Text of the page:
Cloture Motion Fails on Senate Tax Extenders Bill
This afternoon, the Senate failed to achieve cloture on tax extender legislation, H.R. 3474. This means the Senate will not consider the bill further for the foreseeable future, which could be until after the fall midterm elections in November. While the bill enjoys strong bipartisan support, virtually all Republicans voted against cloture because of a disagreement with the Senate Democratic leadership on what and how many amendments the Republicans would be allowed to offer on the bill.
Reported by the Finance Committee on April 3, the bill contains provisions to extend the 9 percent Housing Credit rate floor for allocations made in 2014 and 2015 and to also establish in those years a 4 percent Credit rate floor for the acquisition Credit. (The 4 percent floor would not apply to tax-exempt bond-financed developments.) NCSHA has long sought permanent 9 and 4 percent acquisition Credit rate floors. The bill also extends some 50 other tax provisions.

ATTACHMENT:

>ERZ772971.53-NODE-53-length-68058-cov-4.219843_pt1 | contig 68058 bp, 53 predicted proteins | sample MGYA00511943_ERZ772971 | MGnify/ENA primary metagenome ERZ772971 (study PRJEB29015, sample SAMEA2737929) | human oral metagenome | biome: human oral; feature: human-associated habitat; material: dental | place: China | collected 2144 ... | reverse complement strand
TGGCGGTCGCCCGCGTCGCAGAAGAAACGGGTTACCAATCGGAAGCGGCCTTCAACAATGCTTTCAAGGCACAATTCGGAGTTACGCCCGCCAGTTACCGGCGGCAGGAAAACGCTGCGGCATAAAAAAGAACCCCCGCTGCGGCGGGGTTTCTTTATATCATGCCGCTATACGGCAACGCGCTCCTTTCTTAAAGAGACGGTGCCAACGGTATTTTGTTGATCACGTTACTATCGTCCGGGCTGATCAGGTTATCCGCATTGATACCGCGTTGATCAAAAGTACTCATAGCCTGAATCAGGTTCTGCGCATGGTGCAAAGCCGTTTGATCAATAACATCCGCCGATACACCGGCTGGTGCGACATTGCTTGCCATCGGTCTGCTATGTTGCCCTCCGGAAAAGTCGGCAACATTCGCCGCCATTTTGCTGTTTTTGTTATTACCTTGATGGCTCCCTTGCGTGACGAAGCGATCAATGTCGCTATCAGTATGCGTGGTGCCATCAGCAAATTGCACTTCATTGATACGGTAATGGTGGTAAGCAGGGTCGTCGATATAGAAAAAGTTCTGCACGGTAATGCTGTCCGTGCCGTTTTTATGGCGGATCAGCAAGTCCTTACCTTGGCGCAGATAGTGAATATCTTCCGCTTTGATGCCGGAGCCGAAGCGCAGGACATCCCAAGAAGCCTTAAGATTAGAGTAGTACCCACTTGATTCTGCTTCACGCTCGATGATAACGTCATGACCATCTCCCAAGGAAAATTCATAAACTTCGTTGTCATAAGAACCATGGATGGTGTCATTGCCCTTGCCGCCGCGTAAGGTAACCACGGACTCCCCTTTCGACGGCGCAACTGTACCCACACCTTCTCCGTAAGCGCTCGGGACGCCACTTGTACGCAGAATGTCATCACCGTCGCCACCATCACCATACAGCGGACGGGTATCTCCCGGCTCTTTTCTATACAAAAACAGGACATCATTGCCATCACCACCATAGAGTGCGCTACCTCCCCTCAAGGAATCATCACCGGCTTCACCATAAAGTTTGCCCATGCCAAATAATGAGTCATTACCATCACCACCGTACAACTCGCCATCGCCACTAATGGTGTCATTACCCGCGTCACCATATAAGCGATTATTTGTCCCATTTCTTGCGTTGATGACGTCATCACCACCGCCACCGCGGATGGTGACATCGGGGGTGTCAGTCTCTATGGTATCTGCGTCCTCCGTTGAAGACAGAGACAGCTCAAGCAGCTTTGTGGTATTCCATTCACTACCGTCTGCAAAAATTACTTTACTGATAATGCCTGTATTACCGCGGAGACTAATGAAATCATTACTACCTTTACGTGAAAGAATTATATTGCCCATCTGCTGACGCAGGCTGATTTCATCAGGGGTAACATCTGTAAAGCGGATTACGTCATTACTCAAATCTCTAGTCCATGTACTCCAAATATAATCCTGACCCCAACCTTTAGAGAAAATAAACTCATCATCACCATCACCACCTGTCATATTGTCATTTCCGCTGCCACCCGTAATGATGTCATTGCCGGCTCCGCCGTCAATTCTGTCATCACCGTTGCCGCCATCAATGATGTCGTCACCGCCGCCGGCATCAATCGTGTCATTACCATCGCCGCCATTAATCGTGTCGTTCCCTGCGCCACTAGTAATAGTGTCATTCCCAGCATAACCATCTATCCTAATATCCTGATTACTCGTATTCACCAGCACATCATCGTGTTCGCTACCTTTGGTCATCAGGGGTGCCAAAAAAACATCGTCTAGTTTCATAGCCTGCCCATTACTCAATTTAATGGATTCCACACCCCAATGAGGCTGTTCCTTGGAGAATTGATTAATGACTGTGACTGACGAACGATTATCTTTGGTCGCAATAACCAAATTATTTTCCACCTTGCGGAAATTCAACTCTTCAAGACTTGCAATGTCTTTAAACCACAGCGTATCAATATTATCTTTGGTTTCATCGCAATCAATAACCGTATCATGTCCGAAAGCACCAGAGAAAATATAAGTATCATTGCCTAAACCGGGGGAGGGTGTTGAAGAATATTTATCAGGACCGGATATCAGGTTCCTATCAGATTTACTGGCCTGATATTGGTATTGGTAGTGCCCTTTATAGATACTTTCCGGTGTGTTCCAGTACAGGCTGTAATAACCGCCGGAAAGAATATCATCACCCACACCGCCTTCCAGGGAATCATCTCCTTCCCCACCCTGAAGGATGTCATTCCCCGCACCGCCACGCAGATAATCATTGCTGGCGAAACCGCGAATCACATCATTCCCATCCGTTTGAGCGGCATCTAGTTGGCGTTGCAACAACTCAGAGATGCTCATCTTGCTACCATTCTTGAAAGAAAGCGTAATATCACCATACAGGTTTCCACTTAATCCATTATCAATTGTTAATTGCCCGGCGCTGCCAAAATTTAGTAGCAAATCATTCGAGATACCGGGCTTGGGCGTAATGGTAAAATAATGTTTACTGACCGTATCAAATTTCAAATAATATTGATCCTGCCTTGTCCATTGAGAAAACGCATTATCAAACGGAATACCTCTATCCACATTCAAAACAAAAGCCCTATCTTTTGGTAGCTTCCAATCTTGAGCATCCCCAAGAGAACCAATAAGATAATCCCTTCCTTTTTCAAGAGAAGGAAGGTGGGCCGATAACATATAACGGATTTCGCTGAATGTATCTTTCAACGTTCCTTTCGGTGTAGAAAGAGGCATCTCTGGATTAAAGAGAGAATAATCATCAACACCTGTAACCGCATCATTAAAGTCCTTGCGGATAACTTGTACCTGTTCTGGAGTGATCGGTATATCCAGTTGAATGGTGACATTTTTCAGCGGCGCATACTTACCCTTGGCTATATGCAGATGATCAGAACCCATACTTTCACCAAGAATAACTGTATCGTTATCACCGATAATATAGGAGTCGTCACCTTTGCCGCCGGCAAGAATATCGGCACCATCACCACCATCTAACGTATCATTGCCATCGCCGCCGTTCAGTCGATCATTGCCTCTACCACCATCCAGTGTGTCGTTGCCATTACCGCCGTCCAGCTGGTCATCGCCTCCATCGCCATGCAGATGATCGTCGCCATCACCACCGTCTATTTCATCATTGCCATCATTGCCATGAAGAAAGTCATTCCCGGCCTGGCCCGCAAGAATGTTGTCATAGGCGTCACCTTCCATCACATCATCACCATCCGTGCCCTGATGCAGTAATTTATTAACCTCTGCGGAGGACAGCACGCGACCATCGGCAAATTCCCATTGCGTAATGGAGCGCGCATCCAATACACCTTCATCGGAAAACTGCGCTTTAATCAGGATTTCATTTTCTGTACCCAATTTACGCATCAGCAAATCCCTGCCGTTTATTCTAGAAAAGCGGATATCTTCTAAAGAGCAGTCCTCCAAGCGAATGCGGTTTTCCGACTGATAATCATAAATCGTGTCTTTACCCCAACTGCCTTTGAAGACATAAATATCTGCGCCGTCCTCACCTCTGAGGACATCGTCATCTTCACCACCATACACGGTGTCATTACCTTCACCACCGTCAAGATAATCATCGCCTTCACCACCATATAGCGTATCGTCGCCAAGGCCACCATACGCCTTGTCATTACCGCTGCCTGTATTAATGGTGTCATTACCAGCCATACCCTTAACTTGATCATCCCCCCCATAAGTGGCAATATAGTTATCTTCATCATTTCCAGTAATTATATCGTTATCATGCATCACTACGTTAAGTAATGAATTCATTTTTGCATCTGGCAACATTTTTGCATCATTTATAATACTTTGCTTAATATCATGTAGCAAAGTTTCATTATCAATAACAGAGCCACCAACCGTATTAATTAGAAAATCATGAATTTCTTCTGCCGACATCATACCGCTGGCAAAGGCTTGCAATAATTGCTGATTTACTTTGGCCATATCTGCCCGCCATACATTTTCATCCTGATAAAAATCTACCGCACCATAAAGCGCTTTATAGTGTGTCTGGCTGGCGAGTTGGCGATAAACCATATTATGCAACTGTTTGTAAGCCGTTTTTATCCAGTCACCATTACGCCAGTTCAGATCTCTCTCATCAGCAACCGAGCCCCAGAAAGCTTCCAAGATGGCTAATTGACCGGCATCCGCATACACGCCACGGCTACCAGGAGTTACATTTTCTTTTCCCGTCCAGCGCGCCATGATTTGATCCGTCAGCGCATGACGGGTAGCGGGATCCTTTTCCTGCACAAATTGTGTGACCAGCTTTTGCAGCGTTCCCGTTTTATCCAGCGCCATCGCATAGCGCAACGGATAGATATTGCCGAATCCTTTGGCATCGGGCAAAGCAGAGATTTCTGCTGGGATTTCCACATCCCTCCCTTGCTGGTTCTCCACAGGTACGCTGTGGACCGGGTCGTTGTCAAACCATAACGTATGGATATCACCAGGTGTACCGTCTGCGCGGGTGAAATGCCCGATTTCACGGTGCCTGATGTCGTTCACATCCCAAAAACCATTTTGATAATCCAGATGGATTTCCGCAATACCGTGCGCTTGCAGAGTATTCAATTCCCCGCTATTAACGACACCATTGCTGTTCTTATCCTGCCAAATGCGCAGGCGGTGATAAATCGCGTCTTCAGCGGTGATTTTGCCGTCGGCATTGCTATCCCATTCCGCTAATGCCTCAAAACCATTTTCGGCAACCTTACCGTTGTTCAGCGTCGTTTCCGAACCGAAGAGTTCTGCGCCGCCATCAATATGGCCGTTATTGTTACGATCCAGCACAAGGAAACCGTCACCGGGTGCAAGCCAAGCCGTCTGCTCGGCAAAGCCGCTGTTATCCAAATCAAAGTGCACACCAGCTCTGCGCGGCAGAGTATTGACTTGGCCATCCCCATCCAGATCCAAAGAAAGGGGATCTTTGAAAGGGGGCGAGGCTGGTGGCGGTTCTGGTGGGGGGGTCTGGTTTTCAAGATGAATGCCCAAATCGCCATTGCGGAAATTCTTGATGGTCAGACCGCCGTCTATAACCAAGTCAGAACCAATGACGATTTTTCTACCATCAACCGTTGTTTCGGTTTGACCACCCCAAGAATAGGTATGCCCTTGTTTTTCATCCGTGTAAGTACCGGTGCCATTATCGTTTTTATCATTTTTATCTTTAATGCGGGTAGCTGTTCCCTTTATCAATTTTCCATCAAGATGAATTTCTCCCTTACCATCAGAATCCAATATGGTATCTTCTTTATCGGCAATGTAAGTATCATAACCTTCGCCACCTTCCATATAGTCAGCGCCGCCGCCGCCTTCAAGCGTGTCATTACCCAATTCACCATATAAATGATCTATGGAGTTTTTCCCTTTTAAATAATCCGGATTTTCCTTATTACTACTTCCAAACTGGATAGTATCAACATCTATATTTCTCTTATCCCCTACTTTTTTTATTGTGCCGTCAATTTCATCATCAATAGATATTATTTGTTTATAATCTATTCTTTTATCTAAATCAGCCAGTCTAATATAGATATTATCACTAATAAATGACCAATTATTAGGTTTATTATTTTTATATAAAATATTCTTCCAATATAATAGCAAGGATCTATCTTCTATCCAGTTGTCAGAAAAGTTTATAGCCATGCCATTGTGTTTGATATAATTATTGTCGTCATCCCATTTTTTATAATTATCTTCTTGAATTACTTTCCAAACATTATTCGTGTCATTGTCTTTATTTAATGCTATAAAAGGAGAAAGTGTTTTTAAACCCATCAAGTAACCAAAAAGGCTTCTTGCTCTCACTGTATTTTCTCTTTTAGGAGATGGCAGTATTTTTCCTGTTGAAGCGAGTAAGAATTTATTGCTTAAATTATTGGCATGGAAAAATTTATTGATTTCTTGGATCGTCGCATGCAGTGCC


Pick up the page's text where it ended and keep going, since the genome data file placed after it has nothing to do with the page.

The House is taking a very different approach to tax extender legislation, with Ways and Means Committee Chairman Dave Camp (R-MI) moving through his Committee in individual bills the six extenders his tax reform discussion draft calls to make permanent. The full House passed the first of those Committee-reported permanent extenders, the Research and Development Credit, on May 9.
Camp has said that Committee members who wish to advance other tax extenders will need to put forward for the Committee’s consideration individual bills, but he has provided little more information on how this process would work. Camp has also said that it is possible his Committee may consider later in the year legislation extending a group of expiring provisions.
Meanwhile, Revenue Measures Subcommittee Chairman Pat Tiberi (R-OH) and Ranking Member Richard Neal (D-MA) are preparing to introduce later this month legislation they sponsored in the last Congress, H.R. 3661, to establish on a permanent basis the 9 percent and 4 percent acquisition Housing Credit rate floors. We believe a strong bipartisan show of support for this legislation, especially among Ways and Means Committee members, would help to convince Camp to move it forward.